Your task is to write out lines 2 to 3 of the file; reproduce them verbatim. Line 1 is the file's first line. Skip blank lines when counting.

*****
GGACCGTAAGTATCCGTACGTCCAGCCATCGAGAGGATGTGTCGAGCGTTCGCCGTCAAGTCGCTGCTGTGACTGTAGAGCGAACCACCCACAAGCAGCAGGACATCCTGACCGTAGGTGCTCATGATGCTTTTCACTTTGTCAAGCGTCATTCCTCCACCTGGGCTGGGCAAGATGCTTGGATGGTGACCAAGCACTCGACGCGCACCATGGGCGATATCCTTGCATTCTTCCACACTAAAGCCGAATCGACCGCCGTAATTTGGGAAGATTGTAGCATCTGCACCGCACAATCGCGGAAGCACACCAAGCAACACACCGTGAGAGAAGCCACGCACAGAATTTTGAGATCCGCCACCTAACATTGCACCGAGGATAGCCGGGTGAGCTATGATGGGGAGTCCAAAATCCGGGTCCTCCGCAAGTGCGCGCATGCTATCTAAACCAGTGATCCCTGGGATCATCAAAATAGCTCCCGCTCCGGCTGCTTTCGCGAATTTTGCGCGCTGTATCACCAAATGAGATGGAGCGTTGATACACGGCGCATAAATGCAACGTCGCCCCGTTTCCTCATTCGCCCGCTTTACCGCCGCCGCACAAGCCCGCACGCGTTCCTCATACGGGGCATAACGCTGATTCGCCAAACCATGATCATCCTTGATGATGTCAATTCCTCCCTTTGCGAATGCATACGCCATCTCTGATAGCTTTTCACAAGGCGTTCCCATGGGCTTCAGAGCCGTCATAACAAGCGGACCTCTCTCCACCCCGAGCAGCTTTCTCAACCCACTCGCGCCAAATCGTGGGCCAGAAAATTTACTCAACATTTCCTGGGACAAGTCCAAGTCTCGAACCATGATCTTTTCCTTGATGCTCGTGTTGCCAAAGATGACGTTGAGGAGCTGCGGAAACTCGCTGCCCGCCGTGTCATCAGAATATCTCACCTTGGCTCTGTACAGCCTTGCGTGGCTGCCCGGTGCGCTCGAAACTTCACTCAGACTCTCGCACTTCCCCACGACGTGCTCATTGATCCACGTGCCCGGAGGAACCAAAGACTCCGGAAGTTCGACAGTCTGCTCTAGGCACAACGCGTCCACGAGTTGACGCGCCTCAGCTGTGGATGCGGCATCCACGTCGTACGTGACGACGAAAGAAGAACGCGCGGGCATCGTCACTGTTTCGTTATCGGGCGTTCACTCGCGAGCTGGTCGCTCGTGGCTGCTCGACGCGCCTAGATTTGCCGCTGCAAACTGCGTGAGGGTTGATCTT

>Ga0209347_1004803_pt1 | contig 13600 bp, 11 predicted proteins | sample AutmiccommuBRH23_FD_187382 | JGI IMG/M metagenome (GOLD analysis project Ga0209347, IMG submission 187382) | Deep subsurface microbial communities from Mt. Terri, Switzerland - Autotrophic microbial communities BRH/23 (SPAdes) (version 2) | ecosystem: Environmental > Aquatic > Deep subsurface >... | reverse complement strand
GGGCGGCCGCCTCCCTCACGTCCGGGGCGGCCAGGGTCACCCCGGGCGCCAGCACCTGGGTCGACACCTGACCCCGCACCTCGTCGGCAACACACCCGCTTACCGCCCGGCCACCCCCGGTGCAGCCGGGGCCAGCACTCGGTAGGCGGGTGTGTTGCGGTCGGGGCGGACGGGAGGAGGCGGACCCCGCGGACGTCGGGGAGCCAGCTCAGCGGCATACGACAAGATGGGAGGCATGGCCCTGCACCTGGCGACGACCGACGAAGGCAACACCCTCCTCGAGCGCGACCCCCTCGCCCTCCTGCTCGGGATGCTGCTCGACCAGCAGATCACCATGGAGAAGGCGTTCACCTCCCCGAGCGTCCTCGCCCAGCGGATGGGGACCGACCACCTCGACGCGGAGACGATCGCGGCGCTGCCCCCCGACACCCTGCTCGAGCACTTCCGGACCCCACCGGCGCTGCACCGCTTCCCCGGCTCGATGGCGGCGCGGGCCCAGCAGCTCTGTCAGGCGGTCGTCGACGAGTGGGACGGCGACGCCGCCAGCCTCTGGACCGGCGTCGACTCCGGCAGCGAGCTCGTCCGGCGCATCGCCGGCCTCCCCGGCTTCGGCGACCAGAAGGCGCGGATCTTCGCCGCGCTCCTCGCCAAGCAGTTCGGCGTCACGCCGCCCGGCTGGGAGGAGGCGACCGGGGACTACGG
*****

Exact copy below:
>Ga0209347_1004803_pt1 | contig 13600 bp, 11 predicted proteins | sample AutmiccommuBRH23_FD_187382 | JGI IMG/M metagenome (GOLD analysis project Ga0209347, IMG submission 187382) | Deep subsurface microbial communities from Mt. Terri, Switzerland - Autotrophic microbial communities BRH/23 (SPAdes) (version 2) | ecosystem: Environmental > Aquatic > Deep subsurface >... | reverse complement strand
GGGCGGCCGCCTCCCTCACGTCCGGGGCGGCCAGGGTCACCCCGGGCGCCAGCACCTGGGTCGACACCTGACCCCGCACCTCGTCGGCAACACACCCGCTTACCGCCCGGCCACCCCCGGTGCAGCCGGGGCCAGCACTCGGTAGGCGGGTGTGTTGCGGTCGGGGCGGACGGGAGGAGGCGGACCCCGCGGACGTCGGGGAGCCAGCTCAGCGGCATACGACAAGATGGGAGGCATGGCCCTGCACCTGGCGACGACCGACGAAGGCAACACCCTCCTCGAGCGCGACCCCCTCGCCCTCCTGCTCGGGATGCTGCTCGACCAGCAGATCACCATGGAGAAGGCGTTCACCTCCCCGAGCGTCCTCGCCCAGCGGATGGGGACCGACCACCTCGACGCGGAGACGATCGCGGCGCTGCCCCCCGACACCCTGCTCGAGCACTTCCGGACCCCACCGGCGCTGCACCGCTTCCCCGGCTCGATGGCGGCGCGGGCCCAGCAGCTCTGTCAGGCGGTCGTCGACGAGTGGGACGGCGACGCCGCCAGCCTCTGGACCGGCGTCGACTCCGGCAGCGAGCTCGTCCGGCGCATCGCCGGCCTCCCCGGCTTCGGCGACCAGAAGGCGCGGATCTTCGCCGCGCTCCTCGCCAAGCAGTTCGGCGTCACGCCGCCCGGCTGGGAGGAGGCGACCGGGGACTACGG